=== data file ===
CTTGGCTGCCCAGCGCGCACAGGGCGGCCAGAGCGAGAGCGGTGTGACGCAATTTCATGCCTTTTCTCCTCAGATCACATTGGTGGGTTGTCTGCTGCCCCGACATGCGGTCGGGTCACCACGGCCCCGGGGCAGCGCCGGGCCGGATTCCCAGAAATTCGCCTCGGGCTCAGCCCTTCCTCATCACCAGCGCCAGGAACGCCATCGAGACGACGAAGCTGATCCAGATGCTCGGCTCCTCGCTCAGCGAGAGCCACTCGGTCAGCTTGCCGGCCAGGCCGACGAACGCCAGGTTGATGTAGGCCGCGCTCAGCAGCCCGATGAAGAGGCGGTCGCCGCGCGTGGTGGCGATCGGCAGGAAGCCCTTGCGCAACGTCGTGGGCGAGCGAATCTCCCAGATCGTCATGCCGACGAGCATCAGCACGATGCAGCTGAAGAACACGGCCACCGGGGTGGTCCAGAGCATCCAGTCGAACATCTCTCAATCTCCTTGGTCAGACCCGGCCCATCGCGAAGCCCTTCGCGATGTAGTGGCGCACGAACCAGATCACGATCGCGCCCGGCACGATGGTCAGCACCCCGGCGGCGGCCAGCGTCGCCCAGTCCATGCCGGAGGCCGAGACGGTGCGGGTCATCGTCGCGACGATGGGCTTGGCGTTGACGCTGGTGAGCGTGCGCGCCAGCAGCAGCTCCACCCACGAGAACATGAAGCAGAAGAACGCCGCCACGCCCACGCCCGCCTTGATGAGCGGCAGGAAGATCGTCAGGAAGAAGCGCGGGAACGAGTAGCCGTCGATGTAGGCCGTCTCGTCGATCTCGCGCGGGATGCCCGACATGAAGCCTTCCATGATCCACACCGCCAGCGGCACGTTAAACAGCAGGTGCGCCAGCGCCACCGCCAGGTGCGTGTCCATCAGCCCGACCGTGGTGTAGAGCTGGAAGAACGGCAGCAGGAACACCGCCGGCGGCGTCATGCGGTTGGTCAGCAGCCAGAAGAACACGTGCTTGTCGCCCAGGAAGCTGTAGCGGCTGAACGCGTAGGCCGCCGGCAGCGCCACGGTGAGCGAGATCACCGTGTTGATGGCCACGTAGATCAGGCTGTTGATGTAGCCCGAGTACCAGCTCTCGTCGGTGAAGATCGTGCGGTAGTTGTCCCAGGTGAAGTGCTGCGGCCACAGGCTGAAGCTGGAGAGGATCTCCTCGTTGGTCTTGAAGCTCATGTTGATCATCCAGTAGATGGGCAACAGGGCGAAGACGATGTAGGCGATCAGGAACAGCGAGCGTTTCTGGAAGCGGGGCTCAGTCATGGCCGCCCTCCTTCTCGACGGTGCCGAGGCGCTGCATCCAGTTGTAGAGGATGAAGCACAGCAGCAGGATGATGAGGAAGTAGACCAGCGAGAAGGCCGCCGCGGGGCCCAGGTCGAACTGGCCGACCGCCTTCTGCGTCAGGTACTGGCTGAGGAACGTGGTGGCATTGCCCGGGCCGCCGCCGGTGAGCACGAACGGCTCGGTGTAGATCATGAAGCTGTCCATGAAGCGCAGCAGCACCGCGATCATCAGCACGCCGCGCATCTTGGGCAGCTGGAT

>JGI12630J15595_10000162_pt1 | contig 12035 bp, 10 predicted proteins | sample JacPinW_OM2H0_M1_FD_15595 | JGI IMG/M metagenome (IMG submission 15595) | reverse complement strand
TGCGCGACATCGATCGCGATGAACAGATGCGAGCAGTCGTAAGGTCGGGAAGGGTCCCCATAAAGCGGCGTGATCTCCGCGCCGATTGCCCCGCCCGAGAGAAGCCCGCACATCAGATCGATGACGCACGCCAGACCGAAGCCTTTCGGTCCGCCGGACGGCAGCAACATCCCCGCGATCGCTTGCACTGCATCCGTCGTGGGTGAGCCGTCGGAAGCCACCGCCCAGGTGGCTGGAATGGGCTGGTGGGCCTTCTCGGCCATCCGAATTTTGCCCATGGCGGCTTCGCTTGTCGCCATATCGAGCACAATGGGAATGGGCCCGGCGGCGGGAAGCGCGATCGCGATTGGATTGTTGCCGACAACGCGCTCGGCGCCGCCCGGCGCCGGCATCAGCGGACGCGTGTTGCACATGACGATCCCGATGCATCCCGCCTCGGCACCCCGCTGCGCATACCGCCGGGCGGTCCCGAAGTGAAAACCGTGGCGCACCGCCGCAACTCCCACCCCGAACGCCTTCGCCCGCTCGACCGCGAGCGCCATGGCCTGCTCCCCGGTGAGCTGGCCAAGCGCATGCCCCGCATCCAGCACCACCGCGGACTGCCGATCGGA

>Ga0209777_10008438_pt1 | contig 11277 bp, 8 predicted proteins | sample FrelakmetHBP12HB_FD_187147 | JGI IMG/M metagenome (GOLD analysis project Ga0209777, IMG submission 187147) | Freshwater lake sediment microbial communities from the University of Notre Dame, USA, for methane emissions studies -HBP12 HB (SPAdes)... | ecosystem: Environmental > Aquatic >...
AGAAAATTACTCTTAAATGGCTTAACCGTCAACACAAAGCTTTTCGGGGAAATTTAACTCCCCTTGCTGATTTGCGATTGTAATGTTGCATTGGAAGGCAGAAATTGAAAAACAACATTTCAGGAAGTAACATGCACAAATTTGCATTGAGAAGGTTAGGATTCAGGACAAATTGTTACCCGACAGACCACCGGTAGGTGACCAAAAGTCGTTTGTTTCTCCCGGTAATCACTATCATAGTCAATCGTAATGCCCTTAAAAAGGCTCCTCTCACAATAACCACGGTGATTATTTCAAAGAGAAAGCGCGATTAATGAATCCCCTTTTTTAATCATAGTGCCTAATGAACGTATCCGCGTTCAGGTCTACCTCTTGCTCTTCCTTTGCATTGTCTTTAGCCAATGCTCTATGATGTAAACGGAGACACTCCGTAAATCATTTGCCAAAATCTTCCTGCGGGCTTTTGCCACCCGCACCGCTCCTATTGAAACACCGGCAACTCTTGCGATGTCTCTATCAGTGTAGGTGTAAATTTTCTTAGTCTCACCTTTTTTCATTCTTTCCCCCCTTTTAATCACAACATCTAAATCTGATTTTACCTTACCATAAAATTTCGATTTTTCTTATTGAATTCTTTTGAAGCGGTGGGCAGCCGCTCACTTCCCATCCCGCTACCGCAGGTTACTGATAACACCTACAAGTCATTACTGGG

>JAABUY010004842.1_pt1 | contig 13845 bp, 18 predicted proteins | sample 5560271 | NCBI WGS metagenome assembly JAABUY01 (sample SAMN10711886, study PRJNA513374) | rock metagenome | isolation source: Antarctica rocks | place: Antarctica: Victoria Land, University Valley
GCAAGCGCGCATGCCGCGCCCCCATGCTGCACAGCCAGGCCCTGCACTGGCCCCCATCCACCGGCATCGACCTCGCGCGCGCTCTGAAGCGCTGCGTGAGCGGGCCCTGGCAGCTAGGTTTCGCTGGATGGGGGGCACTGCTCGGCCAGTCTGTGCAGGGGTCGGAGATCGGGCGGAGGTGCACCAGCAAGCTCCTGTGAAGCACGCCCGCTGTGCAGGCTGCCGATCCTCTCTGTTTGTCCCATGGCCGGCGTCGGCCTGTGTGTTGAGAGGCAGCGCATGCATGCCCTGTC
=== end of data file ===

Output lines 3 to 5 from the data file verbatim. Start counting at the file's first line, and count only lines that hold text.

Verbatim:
TGCGCGACATCGATCGCGATGAACAGATGCGAGCAGTCGTAAGGTCGGGAAGGGTCCCCATAAAGCGGCGTGATCTCCGCGCCGATTGCCCCGCCCGAGAGAAGCCCGCACATCAGATCGATGACGCACGCCAGACCGAAGCCTTTCGGTCCGCCGGACGGCAGCAACATCCCCGCGATCGCTTGCACTGCATCCGTCGTGGGTGAGCCGTCGGAAGCCACCGCCCAGGTGGCTGGAATGGGCTGGTGGGCCTTCTCGGCCATCCGAATTTTGCCCATGGCGGCTTCGCTTGTCGCCATATCGAGCACAATGGGAATGGGCCCGGCGGCGGGAAGCGCGATCGCGATTGGATTGTTGCCGACAACGCGCTCGGCGCCGCCCGGCGCCGGCATCAGCGGACGCGTGTTGCACATGACGATCCCGATGCATCCCGCCTCGGCACCCCGCTGCGCATACCGCCGGGCGGTCCCGAAGTGAAAACCGTGGCGCACCGCCGCAACTCCCACCCCGAACGCCTTCGCCCGCTCGACCGCGAGCGCCATGGCCTGCTCCCCGGTGAGCTGGCCAAGCGCATGCCCCGCATCCAGCACCACCGCGGACTGCCGATCGGA

>Ga0209777_10008438_pt1 | contig 11277 bp, 8 predicted proteins | sample FrelakmetHBP12HB_FD_187147 | JGI IMG/M metagenome (GOLD analysis project Ga0209777, IMG submission 187147) | Freshwater lake sediment microbial communities from the University of Notre Dame, USA, for methane emissions studies -HBP12 HB (SPAdes)... | ecosystem: Environmental > Aquatic >...
AGAAAATTACTCTTAAATGGCTTAACCGTCAACACAAAGCTTTTCGGGGAAATTTAACTCCCCTTGCTGATTTGCGATTGTAATGTTGCATTGGAAGGCAGAAATTGAAAAACAACATTTCAGGAAGTAACATGCACAAATTTGCATTGAGAAGGTTAGGATTCAGGACAAATTGTTACCCGACAGACCACCGGTAGGTGACCAAAAGTCGTTTGTTTCTCCCGGTAATCACTATCATAGTCAATCGTAATGCCCTTAAAAAGGCTCCTCTCACAATAACCACGGTGATTATTTCAAAGAGAAAGCGCGATTAATGAATCCCCTTTTTTAATCATAGTGCCTAATGAACGTATCCGCGTTCAGGTCTACCTCTTGCTCTTCCTTTGCATTGTCTTTAGCCAATGCTCTATGATGTAAACGGAGACACTCCGTAAATCATTTGCCAAAATCTTCCTGCGGGCTTTTGCCACCCGCACCGCTCCTATTGAAACACCGGCAACTCTTGCGATGTCTCTATCAGTGTAGGTGTAAATTTTCTTAGTCTCACCTTTTTTCATTCTTTCCCCCCTTTTAATCACAACATCTAAATCTGATTTTACCTTACCATAAAATTTCGATTTTTCTTATTGAATTCTTTTGAAGCGGTGGGCAGCCGCTCACTTCCCATCCCGCTACCGCAGGTTACTGATAACACCTACAAGTCATTACTGGG